Cox, Blackthorne Lead the Charge - Swarm of New Vampire Shows, Movies on the Way
By Stacy Jenel Smith
Get out your garlic and silver bullets, the vampires are coming. Sure, vampires are always in vogue in Hollywood, as we all know. However, a definite surge in movies and television shows about these undead is upon us.
This year has already seen the launch of two series that deal heavily in the world of the vamps: Lifetime has the new "Blood Ties" starring sexy Christina Cox as vampire-hunting private eye Vicki Nelson, based on Tanya Huff's popular The Blood Books. And the Sci-Fi Channel has "The Dresden Files," with the also sexy British actor Paul Blackthorne as reluctant wizard Harry Dresden -- from Jim Butcher's best-selling novels. Vampires are certainly in his purview as well. That's in addition to such established fare as the CW's "Supernatual" with Jared Padalecki and Jensen Ackles as brothers bent upon combating paranormal evils, and frequently finding themselves facing off against you-know-what.
But there's more - much more - ahead.
"Six Feet Under" creator Alan Ball is getting down to business with "True Blood," his forthcoming series for HBO that was announced in 2005, based on Charlaine Harris' Southern Vampire Mysteries. These decidedly off-beat tales of the undead -- who are able to roam about freely in the daytime in Harris' fictional world, thanks to the creation of a synthetic blood - will begin shooting in May. Ball is planning to retain the Southern flavor of the piece, which centers on a single waitress able to hear vampire thoughts.
Super producer Joel Silver has a pilot for CBS called "Twilight," about a character named Mick St. John, who was turned into a vampire in 1947 and has been using his supernatural powers for good, versus evil predators, ever since.
Gerard Butler of "300" and 'Phantom of the Opera" has a vampire tale on his list of upcoming movies: "Priest," in which he's a warrior priest who hunts down the undead.
Francesco Quinn is reportedly in talks to make "Blood," about a butcher who discovers that the love of his life is being seduced by a vampire.
There's also "Restless Dead" in the works. It has regular folks being turned into vampire zombies by "a burst of aberrant solar radiation," as casting notices put it, with only those who happened to be protected from the sun at the key moment being spared. This turn of events leads to the unlikely marriage of gang bangers and cops fighting the scary bad guys together. Hey, whatever it takes.
Then there's "Blood - The Last Vampire," a feature now in production in Argentina and China based on a Japanese animae film.
And you've got to know there'll be a market for the indie big screen "Live Dead Nudes" about vampire zombie strippers. That one is slated for an end-of-April production start, and it's referred to as a political satire.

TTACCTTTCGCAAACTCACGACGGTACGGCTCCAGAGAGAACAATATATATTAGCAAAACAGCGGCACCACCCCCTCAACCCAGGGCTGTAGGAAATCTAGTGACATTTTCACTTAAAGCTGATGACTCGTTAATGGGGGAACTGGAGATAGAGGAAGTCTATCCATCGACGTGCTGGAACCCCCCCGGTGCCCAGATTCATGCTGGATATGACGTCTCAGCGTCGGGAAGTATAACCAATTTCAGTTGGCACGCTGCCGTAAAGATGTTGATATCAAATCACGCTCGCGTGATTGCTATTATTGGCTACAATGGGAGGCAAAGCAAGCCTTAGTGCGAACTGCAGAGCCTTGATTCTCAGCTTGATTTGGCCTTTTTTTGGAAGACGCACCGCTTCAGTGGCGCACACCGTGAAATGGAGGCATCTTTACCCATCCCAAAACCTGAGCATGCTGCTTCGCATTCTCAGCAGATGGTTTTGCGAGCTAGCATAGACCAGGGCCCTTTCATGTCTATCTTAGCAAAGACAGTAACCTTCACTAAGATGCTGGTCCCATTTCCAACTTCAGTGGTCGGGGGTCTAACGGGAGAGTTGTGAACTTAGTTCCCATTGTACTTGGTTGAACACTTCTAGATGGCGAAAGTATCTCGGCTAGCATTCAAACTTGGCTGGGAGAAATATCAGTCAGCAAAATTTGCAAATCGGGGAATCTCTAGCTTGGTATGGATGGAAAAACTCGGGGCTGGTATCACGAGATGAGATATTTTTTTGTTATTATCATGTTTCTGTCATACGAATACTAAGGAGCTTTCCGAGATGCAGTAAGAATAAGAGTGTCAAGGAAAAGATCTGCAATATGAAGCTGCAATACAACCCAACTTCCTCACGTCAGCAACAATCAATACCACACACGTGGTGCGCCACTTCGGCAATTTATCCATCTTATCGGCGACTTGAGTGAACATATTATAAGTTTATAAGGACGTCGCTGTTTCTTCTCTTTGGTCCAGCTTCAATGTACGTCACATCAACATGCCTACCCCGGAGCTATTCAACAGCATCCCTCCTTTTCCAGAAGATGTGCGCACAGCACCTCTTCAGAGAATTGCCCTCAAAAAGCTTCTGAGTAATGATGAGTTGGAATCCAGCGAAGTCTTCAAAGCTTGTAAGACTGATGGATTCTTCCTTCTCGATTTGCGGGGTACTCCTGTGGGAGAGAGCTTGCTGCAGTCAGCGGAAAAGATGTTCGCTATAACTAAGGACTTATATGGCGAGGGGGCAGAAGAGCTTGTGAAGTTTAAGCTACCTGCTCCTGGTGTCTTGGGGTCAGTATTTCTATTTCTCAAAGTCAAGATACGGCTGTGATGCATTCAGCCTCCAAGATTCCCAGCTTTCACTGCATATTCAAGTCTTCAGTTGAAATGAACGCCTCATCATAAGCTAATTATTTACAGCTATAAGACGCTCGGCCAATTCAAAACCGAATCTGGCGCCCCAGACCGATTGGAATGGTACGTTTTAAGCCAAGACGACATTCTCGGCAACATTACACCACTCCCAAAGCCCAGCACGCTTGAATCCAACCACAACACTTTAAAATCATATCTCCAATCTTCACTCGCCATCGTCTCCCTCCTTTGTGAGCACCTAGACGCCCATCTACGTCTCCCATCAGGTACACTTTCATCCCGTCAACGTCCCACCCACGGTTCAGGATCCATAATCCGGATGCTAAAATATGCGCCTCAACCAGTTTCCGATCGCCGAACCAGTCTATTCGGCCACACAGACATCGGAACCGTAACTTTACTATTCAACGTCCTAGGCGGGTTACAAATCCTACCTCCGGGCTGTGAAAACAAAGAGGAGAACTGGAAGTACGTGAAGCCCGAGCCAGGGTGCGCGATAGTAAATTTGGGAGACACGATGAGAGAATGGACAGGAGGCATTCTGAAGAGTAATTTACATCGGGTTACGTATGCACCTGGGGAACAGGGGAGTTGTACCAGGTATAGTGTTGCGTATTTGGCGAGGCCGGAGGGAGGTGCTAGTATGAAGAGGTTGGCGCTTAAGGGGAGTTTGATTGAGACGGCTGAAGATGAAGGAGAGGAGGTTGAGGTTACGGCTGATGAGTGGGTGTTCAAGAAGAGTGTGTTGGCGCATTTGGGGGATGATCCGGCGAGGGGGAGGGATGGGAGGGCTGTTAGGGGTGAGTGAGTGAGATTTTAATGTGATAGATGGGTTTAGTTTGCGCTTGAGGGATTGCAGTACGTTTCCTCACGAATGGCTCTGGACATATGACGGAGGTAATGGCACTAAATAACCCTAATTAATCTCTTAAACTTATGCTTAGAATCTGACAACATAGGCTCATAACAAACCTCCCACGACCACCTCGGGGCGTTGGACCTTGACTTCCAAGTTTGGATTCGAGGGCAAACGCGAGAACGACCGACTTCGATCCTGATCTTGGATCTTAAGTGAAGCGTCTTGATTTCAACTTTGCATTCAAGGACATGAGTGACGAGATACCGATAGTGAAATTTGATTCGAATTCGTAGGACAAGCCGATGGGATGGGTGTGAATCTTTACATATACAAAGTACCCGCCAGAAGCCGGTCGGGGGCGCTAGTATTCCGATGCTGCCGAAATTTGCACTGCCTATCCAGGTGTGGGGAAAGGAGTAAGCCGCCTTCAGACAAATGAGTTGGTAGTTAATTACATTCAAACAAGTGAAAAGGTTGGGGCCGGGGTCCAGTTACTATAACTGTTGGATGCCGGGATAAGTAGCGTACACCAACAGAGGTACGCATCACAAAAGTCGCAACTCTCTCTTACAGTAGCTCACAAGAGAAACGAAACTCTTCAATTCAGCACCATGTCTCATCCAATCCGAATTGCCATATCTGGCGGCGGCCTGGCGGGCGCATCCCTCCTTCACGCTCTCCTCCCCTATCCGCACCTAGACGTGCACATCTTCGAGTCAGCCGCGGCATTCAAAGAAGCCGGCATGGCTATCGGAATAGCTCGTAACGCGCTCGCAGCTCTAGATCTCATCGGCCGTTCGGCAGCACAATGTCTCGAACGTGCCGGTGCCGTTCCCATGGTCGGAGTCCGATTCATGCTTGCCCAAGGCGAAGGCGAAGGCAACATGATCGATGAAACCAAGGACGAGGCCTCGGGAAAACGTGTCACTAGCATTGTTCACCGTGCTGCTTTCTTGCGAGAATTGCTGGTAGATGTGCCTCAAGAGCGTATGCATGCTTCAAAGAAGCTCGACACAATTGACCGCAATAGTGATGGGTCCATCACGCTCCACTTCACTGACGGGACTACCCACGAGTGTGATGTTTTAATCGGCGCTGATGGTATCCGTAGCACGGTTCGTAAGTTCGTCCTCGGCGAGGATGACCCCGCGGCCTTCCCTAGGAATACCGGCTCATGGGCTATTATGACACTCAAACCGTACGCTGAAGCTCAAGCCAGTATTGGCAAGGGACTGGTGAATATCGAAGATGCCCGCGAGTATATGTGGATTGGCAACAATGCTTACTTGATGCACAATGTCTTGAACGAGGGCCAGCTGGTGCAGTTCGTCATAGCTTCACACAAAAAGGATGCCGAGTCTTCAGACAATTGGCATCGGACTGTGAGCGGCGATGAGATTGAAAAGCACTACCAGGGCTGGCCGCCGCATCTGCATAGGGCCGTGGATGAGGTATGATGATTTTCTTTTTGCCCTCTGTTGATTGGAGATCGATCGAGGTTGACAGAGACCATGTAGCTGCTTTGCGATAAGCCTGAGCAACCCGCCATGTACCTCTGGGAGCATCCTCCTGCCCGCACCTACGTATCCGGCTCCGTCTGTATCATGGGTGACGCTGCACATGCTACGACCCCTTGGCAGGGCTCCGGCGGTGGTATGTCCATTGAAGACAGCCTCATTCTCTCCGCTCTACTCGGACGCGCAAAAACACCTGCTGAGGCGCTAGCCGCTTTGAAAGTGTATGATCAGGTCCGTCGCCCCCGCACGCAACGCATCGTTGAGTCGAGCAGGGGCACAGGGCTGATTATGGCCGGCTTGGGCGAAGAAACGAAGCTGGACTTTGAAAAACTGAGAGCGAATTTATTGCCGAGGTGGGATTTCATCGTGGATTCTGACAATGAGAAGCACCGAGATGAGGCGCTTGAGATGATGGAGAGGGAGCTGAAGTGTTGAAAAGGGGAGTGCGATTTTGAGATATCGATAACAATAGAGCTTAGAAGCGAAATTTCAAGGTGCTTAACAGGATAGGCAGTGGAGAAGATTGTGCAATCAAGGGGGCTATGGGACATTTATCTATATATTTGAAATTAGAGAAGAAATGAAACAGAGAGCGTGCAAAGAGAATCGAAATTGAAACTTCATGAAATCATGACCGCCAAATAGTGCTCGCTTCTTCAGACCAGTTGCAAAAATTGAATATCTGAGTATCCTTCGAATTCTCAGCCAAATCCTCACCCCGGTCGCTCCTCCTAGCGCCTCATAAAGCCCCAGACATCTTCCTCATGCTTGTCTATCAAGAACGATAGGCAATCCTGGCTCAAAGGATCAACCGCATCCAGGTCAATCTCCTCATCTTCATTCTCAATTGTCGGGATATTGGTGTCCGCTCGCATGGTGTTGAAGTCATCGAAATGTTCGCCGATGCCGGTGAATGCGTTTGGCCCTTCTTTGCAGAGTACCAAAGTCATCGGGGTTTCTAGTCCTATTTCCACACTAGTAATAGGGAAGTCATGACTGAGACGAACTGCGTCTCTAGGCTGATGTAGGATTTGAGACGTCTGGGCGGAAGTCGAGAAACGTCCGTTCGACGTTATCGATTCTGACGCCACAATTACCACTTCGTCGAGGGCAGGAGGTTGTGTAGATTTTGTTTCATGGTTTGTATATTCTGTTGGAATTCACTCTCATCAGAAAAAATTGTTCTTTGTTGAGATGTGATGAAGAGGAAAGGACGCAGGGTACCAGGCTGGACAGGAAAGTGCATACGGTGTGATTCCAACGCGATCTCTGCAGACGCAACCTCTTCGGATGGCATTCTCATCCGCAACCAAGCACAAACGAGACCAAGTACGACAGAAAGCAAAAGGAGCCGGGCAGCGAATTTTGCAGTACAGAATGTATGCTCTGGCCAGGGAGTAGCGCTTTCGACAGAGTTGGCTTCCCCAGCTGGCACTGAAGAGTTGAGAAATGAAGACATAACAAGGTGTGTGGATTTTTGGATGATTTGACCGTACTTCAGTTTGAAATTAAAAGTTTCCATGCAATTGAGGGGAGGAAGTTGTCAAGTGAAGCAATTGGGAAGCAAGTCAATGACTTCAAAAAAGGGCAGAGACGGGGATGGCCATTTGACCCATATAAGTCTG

Regardless of what accounts for all this vampire action - desire for escape from the ills of today's real world, perhaps, a simple case of cyclical popularity - it's raking in cash and heating up careers.
In the case of "Blood Ties," that includes those of Kyle Schmid, who plays 450-year-old vampire Henry Fitzroy (Henry VIII's illegitimate son), who serves as Christina Cox's character's guide into the supernatural world. And it includes Dylan Neal, who plays her former police partner/mortal love interest.
It isn't easy being a vampire hunter.
Cox, whose lengthy list of credits includes playing Eve Logan in the Vin Diesel hit "The Chronicles of Riddick," describes the "Blood Ties" production as "seven months of intensity."
Chatting on her cell phone during a break in production on the show's Vancouver set one morning, the actress wryly notes, "I'm working on four hours sleep. I got up at five this morning. I'm in the loopy place, and if I'm loopy by nine in the morning, I'm baked by two in the afternoon. I know the caramel corn on the craft services table is a bad idea, but right now I'm convinced it's the thing that will see me through."
But no. The fact is she is much more disciplined than that to be meeting the challenges of standard 15-hour-plus days in which she's in nearly every shot. The Canadian actress, who once aspired to become an Olympic gymnast, trains "three or four mornings out of the week. I have to work out. If you're not healthy, you have to search for other ways to get an energy boost. Working out is my warm-up. It's how I get my breath going so I don't walk in here choking out my lines, not looking tired and puffy.
"Just like you have to prepare to run a marathon, you have to prepare for this kind of show and learn how to pace yourself," she adds. "It's also how you perceive it. If you choose to look at it a as a bad thing, it's very difficult. If you choose to look at it as something great, it's an exciting challenge. I don't want to look tired -- I choose not to be tired."
Of course, if anyone had a good excuse to look tired, it would be a woman who's up all night with the vampire crowd.